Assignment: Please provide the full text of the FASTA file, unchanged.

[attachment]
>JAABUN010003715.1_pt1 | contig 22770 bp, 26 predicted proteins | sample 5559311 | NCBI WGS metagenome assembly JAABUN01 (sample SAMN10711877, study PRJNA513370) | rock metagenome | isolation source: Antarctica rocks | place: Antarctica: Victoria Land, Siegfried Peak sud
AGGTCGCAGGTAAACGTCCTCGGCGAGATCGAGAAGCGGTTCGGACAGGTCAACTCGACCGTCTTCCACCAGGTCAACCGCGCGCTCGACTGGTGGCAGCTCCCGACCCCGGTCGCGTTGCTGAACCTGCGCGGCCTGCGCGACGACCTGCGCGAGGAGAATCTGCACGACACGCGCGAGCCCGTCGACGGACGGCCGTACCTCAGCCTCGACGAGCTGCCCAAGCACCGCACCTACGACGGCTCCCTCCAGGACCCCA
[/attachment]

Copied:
>JAABUN010003715.1_pt1 | contig 22770 bp, 26 predicted proteins | sample 5559311 | NCBI WGS metagenome assembly JAABUN01 (sample SAMN10711877, study PRJNA513370) | rock metagenome | isolation source: Antarctica rocks | place: Antarctica: Victoria Land, Siegfried Peak sud
AGGTCGCAGGTAAACGTCCTCGGCGAGATCGAGAAGCGGTTCGGACAGGTCAACTCGACCGTCTTCCACCAGGTCAACCGCGCGCTCGACTGGTGGCAGCTCCCGACCCCGGTCGCGTTGCTGAACCTGCGCGGCCTGCGCGACGACCTGCGCGAGGAGAATCTGCACGACACGCGCGAGCCCGTCGACGGACGGCCGTACCTCAGCCTCGACGAGCTGCCCAAGCACCGCACCTACGACGGCTCCCTCCAGGACCCCA